It’s imperative that companies communicate about their brand and products across a number of digital channels. Social fosters a different level of interaction thanks to its direct engagement with customers. If you work in social media marketing, you’ll be responsible for generating and publishing content—written posts, videos, graphics, and more—that garner attention and propel conversation.
Skills: Writing, communication, creativity, planning, social media strategy
Could be a fit if you like: Being both creative and strategic about how to reach and engage customers, and producing multimedia content that supports larger brand and product strategies
Entry-level roles: Marketing associate, social media marketing assistant, social media marketer
Mid-level roles: Social media editor, social media manager, community manager
As of 2021, skills related to social media were in high demand. Needs for people with paid social media skills increased by 116 percent while social media advertising increased by 46 percent .
Read more: What is a Social Media Marketer and How to Become One
A career in marketing offers a good degree of flexibility. You can apply your skill set to different types of marketing, moving where opportunities best suit your interests and needs. For example, if you start off writing blog posts for a content marketing team, you may be able to apply that experience to email marketing or search engine marketing.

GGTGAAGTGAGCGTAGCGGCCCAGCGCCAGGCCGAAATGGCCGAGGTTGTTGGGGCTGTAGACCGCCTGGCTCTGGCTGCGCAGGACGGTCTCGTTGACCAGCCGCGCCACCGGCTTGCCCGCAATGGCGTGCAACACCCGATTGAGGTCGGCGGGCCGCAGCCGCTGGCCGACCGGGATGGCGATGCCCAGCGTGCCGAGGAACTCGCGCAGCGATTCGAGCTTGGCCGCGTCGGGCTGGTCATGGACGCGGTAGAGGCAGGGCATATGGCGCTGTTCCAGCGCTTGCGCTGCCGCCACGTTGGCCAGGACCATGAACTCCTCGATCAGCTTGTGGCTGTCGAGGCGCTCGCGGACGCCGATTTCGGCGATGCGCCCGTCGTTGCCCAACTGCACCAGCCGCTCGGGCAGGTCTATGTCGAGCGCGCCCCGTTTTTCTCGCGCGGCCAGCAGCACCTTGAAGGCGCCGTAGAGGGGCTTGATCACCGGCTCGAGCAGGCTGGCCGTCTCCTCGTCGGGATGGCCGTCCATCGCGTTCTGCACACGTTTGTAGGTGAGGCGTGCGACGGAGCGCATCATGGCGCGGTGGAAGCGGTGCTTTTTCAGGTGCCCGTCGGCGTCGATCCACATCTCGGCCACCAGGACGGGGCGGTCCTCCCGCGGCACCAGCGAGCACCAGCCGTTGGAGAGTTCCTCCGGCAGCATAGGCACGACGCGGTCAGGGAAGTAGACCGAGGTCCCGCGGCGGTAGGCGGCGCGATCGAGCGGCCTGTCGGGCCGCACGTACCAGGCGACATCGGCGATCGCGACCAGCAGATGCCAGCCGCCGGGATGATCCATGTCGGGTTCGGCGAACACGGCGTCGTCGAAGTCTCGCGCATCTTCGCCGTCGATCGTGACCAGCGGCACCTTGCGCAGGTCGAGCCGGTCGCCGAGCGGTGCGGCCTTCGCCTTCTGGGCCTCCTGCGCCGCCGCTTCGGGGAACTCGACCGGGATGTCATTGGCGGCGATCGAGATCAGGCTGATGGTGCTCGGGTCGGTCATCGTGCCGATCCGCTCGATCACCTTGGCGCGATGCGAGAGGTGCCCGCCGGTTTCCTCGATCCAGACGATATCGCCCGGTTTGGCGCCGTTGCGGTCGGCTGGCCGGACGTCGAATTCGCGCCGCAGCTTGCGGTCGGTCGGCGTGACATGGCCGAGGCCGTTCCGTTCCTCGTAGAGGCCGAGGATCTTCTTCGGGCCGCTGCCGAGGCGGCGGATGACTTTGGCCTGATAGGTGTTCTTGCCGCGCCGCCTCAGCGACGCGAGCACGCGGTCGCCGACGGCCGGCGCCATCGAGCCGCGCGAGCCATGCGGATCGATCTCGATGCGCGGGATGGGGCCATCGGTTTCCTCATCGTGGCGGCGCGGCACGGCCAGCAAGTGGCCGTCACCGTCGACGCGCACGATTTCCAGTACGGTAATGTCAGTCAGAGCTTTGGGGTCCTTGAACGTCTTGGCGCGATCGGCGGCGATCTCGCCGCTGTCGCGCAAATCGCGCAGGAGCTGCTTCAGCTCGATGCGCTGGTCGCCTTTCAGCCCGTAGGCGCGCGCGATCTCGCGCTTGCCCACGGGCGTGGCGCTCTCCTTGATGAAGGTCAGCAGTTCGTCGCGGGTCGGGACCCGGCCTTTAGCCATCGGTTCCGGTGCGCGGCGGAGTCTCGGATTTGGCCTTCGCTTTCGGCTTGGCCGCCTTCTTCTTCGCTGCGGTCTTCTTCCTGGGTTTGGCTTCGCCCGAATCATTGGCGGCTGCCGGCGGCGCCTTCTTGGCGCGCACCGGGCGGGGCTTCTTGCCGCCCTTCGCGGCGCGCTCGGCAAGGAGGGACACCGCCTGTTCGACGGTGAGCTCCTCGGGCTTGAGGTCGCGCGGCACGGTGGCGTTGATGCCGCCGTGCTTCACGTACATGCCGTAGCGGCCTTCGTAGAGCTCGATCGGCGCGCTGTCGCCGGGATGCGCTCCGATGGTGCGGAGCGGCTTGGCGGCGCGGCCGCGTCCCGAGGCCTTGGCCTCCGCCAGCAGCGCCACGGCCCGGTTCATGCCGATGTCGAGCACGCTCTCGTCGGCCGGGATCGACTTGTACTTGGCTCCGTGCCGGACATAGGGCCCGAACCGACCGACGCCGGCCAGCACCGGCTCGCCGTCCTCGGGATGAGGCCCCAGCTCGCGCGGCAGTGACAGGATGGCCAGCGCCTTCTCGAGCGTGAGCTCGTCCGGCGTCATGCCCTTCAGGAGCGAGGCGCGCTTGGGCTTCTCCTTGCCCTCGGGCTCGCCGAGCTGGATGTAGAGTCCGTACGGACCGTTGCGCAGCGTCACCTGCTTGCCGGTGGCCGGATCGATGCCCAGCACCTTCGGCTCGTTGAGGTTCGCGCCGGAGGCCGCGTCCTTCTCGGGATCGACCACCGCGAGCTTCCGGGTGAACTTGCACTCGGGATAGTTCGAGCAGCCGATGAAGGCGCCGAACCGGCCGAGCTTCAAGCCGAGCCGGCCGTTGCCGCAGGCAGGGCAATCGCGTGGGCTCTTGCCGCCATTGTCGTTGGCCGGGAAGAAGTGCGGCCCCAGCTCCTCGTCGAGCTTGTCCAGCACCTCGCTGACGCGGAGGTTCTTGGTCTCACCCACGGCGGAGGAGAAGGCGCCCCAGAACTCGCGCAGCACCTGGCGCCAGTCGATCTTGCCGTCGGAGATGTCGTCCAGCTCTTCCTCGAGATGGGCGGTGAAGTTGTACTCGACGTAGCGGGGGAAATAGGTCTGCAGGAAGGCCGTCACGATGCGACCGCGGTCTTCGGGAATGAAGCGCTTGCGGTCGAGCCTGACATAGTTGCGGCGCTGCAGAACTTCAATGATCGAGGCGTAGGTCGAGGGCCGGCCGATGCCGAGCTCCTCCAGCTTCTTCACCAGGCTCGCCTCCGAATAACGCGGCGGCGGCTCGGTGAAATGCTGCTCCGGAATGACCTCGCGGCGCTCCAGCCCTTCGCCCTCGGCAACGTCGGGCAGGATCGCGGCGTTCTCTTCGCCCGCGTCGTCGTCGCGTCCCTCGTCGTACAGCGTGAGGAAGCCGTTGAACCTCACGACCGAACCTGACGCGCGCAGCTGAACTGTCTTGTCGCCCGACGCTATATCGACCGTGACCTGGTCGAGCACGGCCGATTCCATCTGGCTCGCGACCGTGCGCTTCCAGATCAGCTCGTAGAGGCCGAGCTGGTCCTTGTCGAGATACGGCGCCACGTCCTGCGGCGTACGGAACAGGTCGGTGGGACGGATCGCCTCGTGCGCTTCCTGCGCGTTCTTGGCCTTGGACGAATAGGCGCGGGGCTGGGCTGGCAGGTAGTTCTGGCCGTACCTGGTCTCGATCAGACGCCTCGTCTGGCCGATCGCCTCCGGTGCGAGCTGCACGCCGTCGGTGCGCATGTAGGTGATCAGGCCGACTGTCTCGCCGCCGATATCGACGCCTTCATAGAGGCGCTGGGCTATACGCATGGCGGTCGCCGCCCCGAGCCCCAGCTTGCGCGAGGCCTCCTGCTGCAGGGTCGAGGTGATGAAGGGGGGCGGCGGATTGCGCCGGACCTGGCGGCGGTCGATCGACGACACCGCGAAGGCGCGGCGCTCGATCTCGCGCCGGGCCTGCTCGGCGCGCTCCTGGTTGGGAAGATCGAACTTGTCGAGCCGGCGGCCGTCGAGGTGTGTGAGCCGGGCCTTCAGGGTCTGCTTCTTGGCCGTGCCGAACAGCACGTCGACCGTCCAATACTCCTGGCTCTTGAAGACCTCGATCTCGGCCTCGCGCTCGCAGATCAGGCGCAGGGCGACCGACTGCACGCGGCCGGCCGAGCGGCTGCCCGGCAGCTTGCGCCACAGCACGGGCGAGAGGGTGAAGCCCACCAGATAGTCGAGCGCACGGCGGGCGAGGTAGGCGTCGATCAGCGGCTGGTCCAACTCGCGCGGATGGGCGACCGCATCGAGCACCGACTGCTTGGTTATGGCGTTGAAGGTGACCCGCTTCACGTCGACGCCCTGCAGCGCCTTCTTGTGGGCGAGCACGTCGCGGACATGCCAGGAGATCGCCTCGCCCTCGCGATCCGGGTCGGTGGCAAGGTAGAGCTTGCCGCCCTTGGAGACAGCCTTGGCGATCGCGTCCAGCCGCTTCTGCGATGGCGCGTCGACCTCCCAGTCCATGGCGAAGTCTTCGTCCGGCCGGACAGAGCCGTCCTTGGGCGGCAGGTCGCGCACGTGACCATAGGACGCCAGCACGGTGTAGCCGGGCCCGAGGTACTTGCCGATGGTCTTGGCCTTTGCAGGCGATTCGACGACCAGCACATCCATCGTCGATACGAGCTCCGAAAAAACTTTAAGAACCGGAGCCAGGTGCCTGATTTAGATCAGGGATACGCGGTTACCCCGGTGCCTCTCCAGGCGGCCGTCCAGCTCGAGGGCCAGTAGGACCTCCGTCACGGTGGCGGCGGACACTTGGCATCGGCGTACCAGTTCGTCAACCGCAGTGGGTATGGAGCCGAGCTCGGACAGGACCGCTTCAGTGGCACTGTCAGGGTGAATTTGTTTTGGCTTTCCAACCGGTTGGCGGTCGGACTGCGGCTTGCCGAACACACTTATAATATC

You can also get started in one type of marketing and eventually move to another. For example, if you begin as a social media marketing assistant, and learn you’re more interested in brand strategy, you may be able to move into that type of marketing. Having worked in social media, you have done brand management to some extent.
Beginning in one area doesn’t mean you can’t jump to another, though it may take some additional experience—or time—to make that move.
Marketing jobs are in high demand. LinkedIn reported that 381,000 marketing jobs were posted on its site between 2020 and 2021, and digital marketing will continue to be a high-growth area in the future .
While starting salaries for an entry-level marketing career can be lower, there is the potential to earn more over time and with more advanced roles.
|Job title||Average salary (US)|
|Social media marketing assistant||$62,156|
|Market research analyst||$88,257|
|Event marketing manager||$83,904|
*All salary data is taken from Glassdoor, as of July 2022, and reflects total pay (base salary + additional pay such as cash bonuses, commission, and profit sharing).
There are many entry-level roles in marketing to explore as you’re considering your career options, including event marketing assistant, brand assistant, social media marketing assistant, and assistant media planner.
If you’re not sure where to start, consider earning a Professional Certificate from Meta in Social Media Marketing or Marketing Analytics. Develop the skills companies are hiring for while exploring new marketing career possibilities, all at your own pace.